History of Diu
The documented history of the District of Diu begins with the Maurya rule (c.322-220 B.C). Emperor Chandragupta Maurya had extended his supremacy over Saurashtra and had appointed Pushagupta as Governor of the province of Saurashtra with the Head-quarters in village Girnar near Junagadh. Yavanaraj Tushappa ruled over Saurashtra as Governor of Emperor Ashoka (c.273-237 B.C.). Emperor Ashoka had sent Yavana Thero named Dhammarakhito as an evangelist to the western seaboard including Diu. His grandson Samprati (c.229-220 B.C.) seems to have ruled over Saurashtra from Ujjain. He propagated Jainism and erected many Jain Temples. The Jain traditions from Diu seem to belong to this period.
The District seems to be under the rule of Indo-Greek kings Eukratides (c.171- 150 B.C. ), Meanandar (c.115 to 90 B.C.) and Appollodotes II of the 1st Century B.C. No historical information is available for the period of 150 years from the 1st Century B.C. to about A.D. 50. During the A.D. 1st Century, the district seems to have been ruled by Kshaharatas who had established their rule over the western part of India including Saurashtra. For more than the next thousand years, Diu formed part of the kingdoms of dynasties that ruled over western India including Gujarat.
The last king of the Vaja dynasty ruler of Somnath Patan ruled over Diu in the first decade of the fifteenth century. Thereafter, Diu came under the control of the Muslims Sultans of Gujarat who seems to have ruled Diu for the next one and a half centuries. Early in 1535, the Portuguese Governor De Cunha had led his expedition for the capture of the town in Diu but was defeated by the Sultan. However, around that period, the Gujarat Sultan Bahadur Shahâ€Ÿs kingdom was overwhelmed by Mughal invasion. Pressed by Mughal king Humayun on one side and the Portuguese at the gates of Diu, Bahadur Shah entered into a treaty with Nuno da Cunha on October 25, 1535, who agreed to assist Bahadur Shah against his enemy by land and sea. In turn, he received permission to construct a fortress at Diu and a site was granted for this purpose in the harbour. After the Mughal danger was receded, the Shah of Gujarat realized his mistake in allowing the Portuguese to construct the fort. Finally, Diu was conquered by the Portuguese in 1546 who ruled there till 1961. Liberated on 19th December 1961 from Portuguese; became a part of the U.T. of Goa, Daman and Diu under Government of India. After Statehood of Goa on 30th May 1987, Daman and Diu became a separate U.T.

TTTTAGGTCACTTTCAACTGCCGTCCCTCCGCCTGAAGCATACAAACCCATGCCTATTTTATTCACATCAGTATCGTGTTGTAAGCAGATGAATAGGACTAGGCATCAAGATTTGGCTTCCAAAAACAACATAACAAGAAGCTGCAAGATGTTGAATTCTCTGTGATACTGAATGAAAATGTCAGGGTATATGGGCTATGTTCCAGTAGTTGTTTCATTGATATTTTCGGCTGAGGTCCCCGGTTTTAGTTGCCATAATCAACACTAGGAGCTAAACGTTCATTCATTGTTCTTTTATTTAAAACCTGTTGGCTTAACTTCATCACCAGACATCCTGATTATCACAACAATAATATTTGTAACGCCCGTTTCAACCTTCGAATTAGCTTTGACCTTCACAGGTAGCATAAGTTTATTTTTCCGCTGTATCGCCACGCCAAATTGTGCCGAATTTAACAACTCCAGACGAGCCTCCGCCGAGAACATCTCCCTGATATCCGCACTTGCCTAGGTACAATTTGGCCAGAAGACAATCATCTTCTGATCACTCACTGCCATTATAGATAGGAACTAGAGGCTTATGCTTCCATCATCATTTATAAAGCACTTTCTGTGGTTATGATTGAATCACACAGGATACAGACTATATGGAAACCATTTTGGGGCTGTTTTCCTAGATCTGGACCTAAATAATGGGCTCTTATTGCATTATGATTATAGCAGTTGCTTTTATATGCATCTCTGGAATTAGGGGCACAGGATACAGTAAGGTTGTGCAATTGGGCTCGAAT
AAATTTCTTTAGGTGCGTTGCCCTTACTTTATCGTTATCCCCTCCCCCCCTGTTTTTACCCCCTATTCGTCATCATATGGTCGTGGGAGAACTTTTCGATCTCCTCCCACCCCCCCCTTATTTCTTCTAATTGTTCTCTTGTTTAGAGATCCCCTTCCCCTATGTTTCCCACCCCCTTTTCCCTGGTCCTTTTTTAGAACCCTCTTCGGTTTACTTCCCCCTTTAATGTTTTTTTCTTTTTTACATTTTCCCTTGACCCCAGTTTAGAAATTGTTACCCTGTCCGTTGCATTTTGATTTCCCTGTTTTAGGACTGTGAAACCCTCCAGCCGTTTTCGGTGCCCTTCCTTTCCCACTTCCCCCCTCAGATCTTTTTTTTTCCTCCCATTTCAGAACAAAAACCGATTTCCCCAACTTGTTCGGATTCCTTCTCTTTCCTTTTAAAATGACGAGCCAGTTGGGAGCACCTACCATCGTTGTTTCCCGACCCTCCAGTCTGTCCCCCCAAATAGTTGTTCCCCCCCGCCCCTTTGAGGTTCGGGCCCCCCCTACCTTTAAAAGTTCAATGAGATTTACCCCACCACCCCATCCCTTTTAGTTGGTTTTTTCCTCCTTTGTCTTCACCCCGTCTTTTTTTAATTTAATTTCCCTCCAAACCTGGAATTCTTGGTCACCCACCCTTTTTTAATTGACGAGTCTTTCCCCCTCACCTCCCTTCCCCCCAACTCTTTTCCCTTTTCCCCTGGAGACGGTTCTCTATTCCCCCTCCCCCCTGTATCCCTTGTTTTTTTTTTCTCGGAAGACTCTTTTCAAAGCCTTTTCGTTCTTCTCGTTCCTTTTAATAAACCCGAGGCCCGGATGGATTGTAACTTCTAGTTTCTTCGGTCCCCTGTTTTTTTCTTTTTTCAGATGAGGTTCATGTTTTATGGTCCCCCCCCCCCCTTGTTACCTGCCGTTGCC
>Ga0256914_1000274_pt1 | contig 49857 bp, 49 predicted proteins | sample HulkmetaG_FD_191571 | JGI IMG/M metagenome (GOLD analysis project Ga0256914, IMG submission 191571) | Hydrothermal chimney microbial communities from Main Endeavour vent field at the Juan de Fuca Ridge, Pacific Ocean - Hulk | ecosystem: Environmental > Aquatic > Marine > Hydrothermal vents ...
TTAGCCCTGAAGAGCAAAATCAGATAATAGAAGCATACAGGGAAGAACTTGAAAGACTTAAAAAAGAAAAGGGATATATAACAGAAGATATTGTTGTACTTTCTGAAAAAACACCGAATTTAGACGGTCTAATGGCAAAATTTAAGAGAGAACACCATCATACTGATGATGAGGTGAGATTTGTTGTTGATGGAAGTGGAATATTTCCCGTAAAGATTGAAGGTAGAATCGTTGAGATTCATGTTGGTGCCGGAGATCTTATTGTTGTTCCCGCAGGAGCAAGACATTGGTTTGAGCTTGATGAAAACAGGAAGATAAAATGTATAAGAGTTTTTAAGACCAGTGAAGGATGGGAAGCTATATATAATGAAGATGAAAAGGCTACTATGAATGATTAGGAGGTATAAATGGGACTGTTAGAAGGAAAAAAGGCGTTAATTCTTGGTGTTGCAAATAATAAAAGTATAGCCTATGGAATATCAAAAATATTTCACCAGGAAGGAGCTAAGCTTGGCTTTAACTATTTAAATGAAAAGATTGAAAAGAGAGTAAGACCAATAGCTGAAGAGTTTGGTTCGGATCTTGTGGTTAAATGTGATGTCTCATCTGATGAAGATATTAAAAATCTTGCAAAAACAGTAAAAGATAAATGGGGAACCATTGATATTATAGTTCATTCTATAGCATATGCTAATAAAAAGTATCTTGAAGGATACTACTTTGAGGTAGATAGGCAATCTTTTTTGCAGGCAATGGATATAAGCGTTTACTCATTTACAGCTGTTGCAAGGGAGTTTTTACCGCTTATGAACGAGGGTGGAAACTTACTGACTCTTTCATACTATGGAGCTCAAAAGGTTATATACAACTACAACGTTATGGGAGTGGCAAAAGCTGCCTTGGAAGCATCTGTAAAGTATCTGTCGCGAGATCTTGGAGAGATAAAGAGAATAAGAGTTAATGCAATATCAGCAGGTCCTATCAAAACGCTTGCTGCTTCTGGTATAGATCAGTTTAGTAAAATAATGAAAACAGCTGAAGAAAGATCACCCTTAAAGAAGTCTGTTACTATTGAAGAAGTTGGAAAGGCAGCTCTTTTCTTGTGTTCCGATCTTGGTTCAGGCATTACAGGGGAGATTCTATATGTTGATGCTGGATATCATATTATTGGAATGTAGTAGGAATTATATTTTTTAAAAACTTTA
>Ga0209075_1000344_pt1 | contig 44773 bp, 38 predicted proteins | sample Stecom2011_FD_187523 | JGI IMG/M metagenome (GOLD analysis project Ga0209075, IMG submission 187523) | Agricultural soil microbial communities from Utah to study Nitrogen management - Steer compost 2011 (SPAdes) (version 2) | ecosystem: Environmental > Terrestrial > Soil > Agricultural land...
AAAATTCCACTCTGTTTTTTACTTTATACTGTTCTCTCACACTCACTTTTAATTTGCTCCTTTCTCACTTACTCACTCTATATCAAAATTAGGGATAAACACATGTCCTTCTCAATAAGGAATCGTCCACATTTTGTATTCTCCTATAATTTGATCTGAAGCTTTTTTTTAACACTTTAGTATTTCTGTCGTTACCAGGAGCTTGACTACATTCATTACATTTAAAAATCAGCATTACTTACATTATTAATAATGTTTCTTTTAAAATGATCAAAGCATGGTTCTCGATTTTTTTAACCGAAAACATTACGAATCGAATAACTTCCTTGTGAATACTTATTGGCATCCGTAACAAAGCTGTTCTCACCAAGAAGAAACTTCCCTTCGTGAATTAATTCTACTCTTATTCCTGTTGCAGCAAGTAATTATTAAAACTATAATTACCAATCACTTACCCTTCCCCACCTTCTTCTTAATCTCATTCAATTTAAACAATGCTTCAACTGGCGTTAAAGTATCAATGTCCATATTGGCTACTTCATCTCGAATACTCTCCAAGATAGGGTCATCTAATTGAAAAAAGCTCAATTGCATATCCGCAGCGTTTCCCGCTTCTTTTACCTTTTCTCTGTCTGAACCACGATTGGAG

The town of Diu was an important port of trade routes of the Arabian sea of Indian Ocean.
Due to its strategic importance, there was a Battle of Diu in 1509 between Portugal and a combined force of Turkey, Egypt, Venice, the Republic of Ragusa (now known as Dubrovnik) and the Sultan of Gujarat, Mahmud Begada. In 1513, the Portuguese tried to establish an outpost there, but negotiations were unsuccessful. There were failed attempts by Diogo Lopes de Sequeira in 1521, Nuno da Cunha in 1523
In 1535 Bahadur Shah, the Sultan of Gujarat concluded a defensive alliance with the Portuguese against the Mughal emperor Humayun and allowed the Portuguese to construct the Diu Fort and maintain a garrison on the island. The alliance quickly unravelled, and attempts by the Sultans to oust the Portuguese from Diu between 1537 and 1546 failed.
Diu was so fortified so that it could withstand the later attacks of the Arabs of Muscat and the Dutch in the late 17th century. From the 18th century, Diu declined in strategic importance, due to the development of Bombay.
Diu remained in the possession of the Portuguese from 1535 until 1961, when it was liberated under Operation Vijay. The island was occupied by the Indian military on 19 December 1961. The Battle of Diu involved overwhelming land, sea and airstrikes on the enclave for 48 hours until the Portuguese garrison there surrendered. It was declared union territory of India, Goa, Daman, and Diu. Goa separated as a state in 1987 thus it became a part of the Union Territory of Daman and Diu.